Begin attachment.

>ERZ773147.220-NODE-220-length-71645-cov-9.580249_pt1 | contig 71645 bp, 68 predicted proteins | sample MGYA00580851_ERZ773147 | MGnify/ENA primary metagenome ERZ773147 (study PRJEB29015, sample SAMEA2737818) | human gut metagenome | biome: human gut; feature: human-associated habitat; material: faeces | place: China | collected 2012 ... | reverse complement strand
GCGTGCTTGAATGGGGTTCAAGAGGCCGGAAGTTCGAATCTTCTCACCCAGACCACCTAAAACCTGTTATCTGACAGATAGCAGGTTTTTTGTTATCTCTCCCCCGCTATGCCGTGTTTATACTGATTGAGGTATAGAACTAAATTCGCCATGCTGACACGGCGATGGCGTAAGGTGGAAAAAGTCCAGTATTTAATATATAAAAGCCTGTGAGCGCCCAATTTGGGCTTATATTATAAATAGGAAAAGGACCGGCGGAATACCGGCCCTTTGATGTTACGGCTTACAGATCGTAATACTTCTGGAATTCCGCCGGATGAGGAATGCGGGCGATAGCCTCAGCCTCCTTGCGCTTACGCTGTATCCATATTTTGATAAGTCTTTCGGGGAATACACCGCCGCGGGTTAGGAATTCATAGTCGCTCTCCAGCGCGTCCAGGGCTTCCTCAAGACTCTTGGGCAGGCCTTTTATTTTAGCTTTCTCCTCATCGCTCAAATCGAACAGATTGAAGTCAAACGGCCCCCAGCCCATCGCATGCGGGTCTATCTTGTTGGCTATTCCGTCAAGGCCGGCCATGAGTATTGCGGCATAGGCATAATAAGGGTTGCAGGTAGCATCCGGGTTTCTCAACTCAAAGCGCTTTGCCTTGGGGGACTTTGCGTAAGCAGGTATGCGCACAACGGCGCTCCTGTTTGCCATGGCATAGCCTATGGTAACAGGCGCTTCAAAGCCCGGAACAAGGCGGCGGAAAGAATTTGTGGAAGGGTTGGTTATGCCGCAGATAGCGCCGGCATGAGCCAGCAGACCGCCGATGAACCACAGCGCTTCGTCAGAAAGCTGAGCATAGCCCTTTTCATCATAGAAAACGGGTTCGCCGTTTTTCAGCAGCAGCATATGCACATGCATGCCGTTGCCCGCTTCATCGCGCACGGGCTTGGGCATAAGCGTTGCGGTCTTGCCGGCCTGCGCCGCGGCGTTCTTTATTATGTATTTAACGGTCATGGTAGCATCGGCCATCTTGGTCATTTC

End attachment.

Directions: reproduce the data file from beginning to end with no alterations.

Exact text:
>ERZ773147.220-NODE-220-length-71645-cov-9.580249_pt1 | contig 71645 bp, 68 predicted proteins | sample MGYA00580851_ERZ773147 | MGnify/ENA primary metagenome ERZ773147 (study PRJEB29015, sample SAMEA2737818) | human gut metagenome | biome: human gut; feature: human-associated habitat; material: faeces | place: China | collected 2012 ... | reverse complement strand
GCGTGCTTGAATGGGGTTCAAGAGGCCGGAAGTTCGAATCTTCTCACCCAGACCACCTAAAACCTGTTATCTGACAGATAGCAGGTTTTTTGTTATCTCTCCCCCGCTATGCCGTGTTTATACTGATTGAGGTATAGAACTAAATTCGCCATGCTGACACGGCGATGGCGTAAGGTGGAAAAAGTCCAGTATTTAATATATAAAAGCCTGTGAGCGCCCAATTTGGGCTTATATTATAAATAGGAAAAGGACCGGCGGAATACCGGCCCTTTGATGTTACGGCTTACAGATCGTAATACTTCTGGAATTCCGCCGGATGAGGAATGCGGGCGATAGCCTCAGCCTCCTTGCGCTTACGCTGTATCCATATTTTGATAAGTCTTTCGGGGAATACACCGCCGCGGGTTAGGAATTCATAGTCGCTCTCCAGCGCGTCCAGGGCTTCCTCAAGACTCTTGGGCAGGCCTTTTATTTTAGCTTTCTCCTCATCGCTCAAATCGAACAGATTGAAGTCAAACGGCCCCCAGCCCATCGCATGCGGGTCTATCTTGTTGGCTATTCCGTCAAGGCCGGCCATGAGTATTGCGGCATAGGCATAATAAGGGTTGCAGGTAGCATCCGGGTTTCTCAACTCAAAGCGCTTTGCCTTGGGGGACTTTGCGTAAGCAGGTATGCGCACAACGGCGCTCCTGTTTGCCATGGCATAGCCTATGGTAACAGGCGCTTCAAAGCCCGGAACAAGGCGGCGGAAAGAATTTGTGGAAGGGTTGGTTATGCCGCAGATAGCGCCGGCATGAGCCAGCAGACCGCCGATGAACCACAGCGCTTCGTCAGAAAGCTGAGCATAGCCCTTTTCATCATAGAAAACGGGTTCGCCGTTTTTCAGCAGCAGCATATGCACATGCATGCCGTTGCCCGCTTCATCGCGCACGGGCTTGGGCATAAGCGTTGCGGTCTTGCCGGCCTGCGCCGCGGCGTTCTTTATTATGTATTTAACGGTCATGGTAGCATCGGCCATCTTGGTCATTTC